Whole Eggs Vs Egg Whites

OK, so we all remember that iconic scene from Rocky where he cracks his eggs into a glass and drinks them raw! Are we going to advise this? No, but it is very hard to argue against the benefit of consuming eggs when you’re trying to build muscle.

Egg whites rank up there with chicken breasts and whey protein shakes. This is because egg whites are nearly a pure protein source. In fact, almost 100% of an egg whites calories come from protein!

Egg yolks however, contain considerable calories and nutrients from other non-protein elements. The yolk also contains the healthy fats and cholesterol needed for the production of testosterone – which is a steroid hormone naturally produced in the body. High levels of testosterone are what helps men gain muscle and lose fat much easier than women.

But isn’t fat and cholesterol bad for you? Well, when we talk about cholesterol we need to determine whether we mean LDL Cholesterol of HDL Cholesterol.

LDL Cholesterol is the one responsible for clogging up your blood vessels whereas HDL Cholesterol actually combats LDL and maintains the inner walls of the blood vessels.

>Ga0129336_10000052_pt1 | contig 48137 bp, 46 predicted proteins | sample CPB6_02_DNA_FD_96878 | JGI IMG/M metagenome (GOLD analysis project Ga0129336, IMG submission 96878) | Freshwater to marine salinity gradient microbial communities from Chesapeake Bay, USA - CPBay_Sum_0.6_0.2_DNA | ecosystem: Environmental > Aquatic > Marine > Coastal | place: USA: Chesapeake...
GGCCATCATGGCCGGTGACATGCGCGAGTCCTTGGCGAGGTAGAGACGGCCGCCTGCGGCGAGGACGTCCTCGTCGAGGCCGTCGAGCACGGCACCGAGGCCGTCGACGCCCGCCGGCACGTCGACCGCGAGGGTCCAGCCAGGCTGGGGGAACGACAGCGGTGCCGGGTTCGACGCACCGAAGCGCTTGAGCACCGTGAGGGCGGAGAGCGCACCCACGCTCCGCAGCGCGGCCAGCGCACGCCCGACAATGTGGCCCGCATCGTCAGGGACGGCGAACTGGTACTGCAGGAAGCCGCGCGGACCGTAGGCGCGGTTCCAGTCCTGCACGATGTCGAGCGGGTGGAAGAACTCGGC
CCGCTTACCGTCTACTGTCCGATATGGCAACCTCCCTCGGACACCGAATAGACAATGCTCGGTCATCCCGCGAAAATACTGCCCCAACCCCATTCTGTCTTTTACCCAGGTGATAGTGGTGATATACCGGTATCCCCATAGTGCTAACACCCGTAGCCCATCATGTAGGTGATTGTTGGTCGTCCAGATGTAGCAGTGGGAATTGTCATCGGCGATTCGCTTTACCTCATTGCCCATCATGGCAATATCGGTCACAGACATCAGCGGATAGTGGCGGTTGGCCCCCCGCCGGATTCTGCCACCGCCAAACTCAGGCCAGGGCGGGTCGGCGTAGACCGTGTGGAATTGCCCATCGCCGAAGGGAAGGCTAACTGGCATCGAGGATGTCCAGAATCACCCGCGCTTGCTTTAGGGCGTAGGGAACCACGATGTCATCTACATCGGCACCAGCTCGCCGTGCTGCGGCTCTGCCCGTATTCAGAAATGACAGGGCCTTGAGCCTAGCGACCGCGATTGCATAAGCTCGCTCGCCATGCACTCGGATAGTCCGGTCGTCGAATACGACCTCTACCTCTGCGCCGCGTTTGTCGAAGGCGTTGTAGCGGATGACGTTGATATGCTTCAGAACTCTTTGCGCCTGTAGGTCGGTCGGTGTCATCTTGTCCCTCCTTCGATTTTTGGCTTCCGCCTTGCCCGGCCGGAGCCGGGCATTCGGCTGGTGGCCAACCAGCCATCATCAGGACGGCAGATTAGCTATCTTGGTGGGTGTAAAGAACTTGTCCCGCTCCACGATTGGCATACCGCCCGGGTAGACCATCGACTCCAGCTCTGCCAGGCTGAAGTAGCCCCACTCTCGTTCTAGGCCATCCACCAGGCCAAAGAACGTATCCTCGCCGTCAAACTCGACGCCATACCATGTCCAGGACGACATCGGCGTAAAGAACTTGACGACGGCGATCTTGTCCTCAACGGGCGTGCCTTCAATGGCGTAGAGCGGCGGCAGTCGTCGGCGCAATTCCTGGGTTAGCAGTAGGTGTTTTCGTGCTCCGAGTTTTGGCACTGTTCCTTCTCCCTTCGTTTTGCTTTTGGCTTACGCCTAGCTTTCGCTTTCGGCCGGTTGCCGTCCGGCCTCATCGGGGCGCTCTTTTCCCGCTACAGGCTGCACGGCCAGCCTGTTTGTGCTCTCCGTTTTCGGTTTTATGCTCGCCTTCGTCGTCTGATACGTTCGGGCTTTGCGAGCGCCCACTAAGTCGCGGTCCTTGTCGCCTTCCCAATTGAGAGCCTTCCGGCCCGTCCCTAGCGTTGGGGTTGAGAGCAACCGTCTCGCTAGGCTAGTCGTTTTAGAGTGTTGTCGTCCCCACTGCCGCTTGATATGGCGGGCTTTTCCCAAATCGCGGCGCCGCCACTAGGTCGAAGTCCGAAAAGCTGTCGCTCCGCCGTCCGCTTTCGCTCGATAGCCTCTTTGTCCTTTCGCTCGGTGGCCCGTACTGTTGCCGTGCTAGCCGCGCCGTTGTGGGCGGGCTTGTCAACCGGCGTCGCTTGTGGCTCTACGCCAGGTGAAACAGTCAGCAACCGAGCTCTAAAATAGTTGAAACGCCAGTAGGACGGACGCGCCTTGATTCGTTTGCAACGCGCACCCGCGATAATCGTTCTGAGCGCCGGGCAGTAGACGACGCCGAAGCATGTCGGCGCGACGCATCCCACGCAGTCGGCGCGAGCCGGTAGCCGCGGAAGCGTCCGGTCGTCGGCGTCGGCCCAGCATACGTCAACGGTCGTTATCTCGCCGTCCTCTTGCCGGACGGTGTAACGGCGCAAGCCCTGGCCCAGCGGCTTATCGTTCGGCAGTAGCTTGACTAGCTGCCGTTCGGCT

Yes, you guessed it, the cholesterol present in egg yolks are the HDL variety, so no need to panic.

In addition to this, the egg yolk is rich in vitamins and iron such as B2, B12 and D, all of which have an important role in helping your body’s metabolism and digestive systems.


Typical Macronutrient breakdown

4 Whole Eggs

Protein – 28 grams / Carbs – 2 grams / Fats – 21 grams / Calories – 312

8 Egg Whites

Protein – 28 grams / Carbs – 2 grams / Fats – o grams / Calories – 137

So should you go with the egg whites or the whole egg? Well, it very much depends on what your goals are. If for example, you want to get a quick source of good quality protein, go with the egg whites, if on the other hand you’re looking for a food source to help support you with your muscle building goals pick whole eggs. Yes, whole eggs do contain more calories from fat than they do from protein but keep in mind that healthy dietary fats slow protein absorption allowing it to stay with you longer.

*The views and/or opinions expressed in the blogs are not necessarily those of Training Nation, but of the author

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